Healthcare Professionals and Neonatal Diseases
According to the World Health Organization, each year three million babies die within their first month. Many of these infants suffer from common complications that can be prevented, treated during gestation, or treated upon birth.
Development of anemia results from an inadequate amount of red blood cells. In a healthy fetus, iron is stored during the last months of pregnancy to be used for production of red blood cells after birth. Babies born in unhealthy conditions or those born before term may not be able to properly store iron. It is essential for the mother to take the necessary vitamins during gestation, particularly folic acid. If this is not enough, the baby may be treated with iron supplements after birth.
According to high-risk obstetrician Gilbert Webb MD , this condition occurs when the liver cannot function well enough to remove waste from the blood, and this condition is more common in premature newborns or those who have incompatible blood types with their mothers. High levels of this waste product, known as bilirubin, can cause complications. There are various ways to treat the condition depending on the expertise of the physicians in care. One way to treat the baby is with phototherapy, which breaks down and eliminates the bilirubin. In more extreme circumstances, the baby may need an exchange transfusion to reduce the levels.
Breathing issues occur fairly frequently among newborn babies, and the most common conditions include apnea and bronchopulmonary dysplasia. Apnea occurs when there are inconsistencies in the baby’s breathing pattern. The pattern can be monitored to ensure safe breathing, and babies will be stimulated or given medicine to help. BPD occurs in babies who have immature lungs, and they may develop scarring or fluid. They may need a mechanical ventilator to assist with breathing before moving on to medications.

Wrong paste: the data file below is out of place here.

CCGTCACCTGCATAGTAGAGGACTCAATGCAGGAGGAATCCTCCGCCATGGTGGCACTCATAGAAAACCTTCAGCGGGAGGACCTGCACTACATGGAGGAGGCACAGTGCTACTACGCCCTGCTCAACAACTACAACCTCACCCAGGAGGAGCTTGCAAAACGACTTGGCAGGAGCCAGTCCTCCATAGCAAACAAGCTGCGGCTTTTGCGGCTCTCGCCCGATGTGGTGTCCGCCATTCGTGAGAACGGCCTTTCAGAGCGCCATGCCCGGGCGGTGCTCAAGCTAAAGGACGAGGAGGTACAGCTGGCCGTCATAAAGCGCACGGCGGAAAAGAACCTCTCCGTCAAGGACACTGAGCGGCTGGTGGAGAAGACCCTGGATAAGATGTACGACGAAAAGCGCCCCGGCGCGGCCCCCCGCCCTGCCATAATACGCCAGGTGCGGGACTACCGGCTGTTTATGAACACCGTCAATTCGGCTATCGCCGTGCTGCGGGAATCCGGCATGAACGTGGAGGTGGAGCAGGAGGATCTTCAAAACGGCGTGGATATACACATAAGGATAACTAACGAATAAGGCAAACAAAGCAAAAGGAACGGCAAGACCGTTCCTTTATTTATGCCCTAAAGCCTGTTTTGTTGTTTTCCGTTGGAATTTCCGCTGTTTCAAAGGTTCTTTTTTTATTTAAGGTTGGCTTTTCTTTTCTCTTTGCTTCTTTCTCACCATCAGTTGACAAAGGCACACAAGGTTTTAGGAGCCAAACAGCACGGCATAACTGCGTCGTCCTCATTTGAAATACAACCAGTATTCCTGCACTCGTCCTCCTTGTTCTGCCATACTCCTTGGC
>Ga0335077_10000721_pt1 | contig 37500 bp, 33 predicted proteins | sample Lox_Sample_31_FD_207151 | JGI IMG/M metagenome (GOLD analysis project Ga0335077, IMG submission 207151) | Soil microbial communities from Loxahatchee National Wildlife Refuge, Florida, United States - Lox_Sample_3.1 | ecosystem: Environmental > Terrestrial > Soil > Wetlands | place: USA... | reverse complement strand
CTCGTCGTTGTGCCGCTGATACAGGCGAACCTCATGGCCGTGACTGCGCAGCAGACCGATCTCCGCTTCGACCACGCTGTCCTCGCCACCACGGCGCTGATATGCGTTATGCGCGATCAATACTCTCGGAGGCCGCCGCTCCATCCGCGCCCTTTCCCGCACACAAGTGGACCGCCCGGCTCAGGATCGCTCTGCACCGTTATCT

Normally affecting premature babies, this condition occurs when bowels become damaged due to decreased blood supply. Bacteria that reside in the intestines invade the affected areas and cause further damage. Babies with the condition suffer from abdominal swelling, feeding problems and other complications. Upon diagnosis, the baby will be fed intravenously until the bowel heals. If the problem becomes too severe, damaged sections of the intestines may need to be surgically removed.
Advancements in medicine and technology improve the knowledge about common neonatal complications. This knowledge allows more problems to be prevented beforehand or effectively handled to give babies a greater chance of health down the line.
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